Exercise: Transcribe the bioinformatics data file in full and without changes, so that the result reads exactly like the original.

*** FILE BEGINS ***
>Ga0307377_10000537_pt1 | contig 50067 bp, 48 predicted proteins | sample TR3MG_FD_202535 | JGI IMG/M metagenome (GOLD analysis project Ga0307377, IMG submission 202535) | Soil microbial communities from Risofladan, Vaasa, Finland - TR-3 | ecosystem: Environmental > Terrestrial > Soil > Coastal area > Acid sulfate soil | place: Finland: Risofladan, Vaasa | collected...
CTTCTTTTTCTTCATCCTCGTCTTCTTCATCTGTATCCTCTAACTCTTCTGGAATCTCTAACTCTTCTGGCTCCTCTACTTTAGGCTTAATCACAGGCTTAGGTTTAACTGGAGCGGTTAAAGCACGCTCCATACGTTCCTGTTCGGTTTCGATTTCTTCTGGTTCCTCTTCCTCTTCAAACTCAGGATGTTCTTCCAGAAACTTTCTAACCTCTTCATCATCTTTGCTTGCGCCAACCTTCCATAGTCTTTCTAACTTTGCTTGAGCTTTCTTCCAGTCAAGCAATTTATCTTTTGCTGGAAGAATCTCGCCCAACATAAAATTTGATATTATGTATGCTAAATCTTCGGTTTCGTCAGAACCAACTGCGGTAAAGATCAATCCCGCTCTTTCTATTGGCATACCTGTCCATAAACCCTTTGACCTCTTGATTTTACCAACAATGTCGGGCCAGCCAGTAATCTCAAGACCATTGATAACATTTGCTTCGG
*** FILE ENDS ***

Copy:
>Ga0307377_10000537_pt1 | contig 50067 bp, 48 predicted proteins | sample TR3MG_FD_202535 | JGI IMG/M metagenome (GOLD analysis project Ga0307377, IMG submission 202535) | Soil microbial communities from Risofladan, Vaasa, Finland - TR-3 | ecosystem: Environmental > Terrestrial > Soil > Coastal area > Acid sulfate soil | place: Finland: Risofladan, Vaasa | collected...
CTTCTTTTTCTTCATCCTCGTCTTCTTCATCTGTATCCTCTAACTCTTCTGGAATCTCTAACTCTTCTGGCTCCTCTACTTTAGGCTTAATCACAGGCTTAGGTTTAACTGGAGCGGTTAAAGCACGCTCCATACGTTCCTGTTCGGTTTCGATTTCTTCTGGTTCCTCTTCCTCTTCAAACTCAGGATGTTCTTCCAGAAACTTTCTAACCTCTTCATCATCTTTGCTTGCGCCAACCTTCCATAGTCTTTCTAACTTTGCTTGAGCTTTCTTCCAGTCAAGCAATTTATCTTTTGCTGGAAGAATCTCGCCCAACATAAAATTTGATATTATGTATGCTAAATCTTCGGTTTCGTCAGAACCAACTGCGGTAAAGATCAATCCCGCTCTTTCTATTGGCATACCTGTCCATAAACCCTTTGACCTCTTGATTTTACCAACAATGTCGGGCCAGCCAGTAATCTCAAGACCATTGATAACATTTGCTTCGG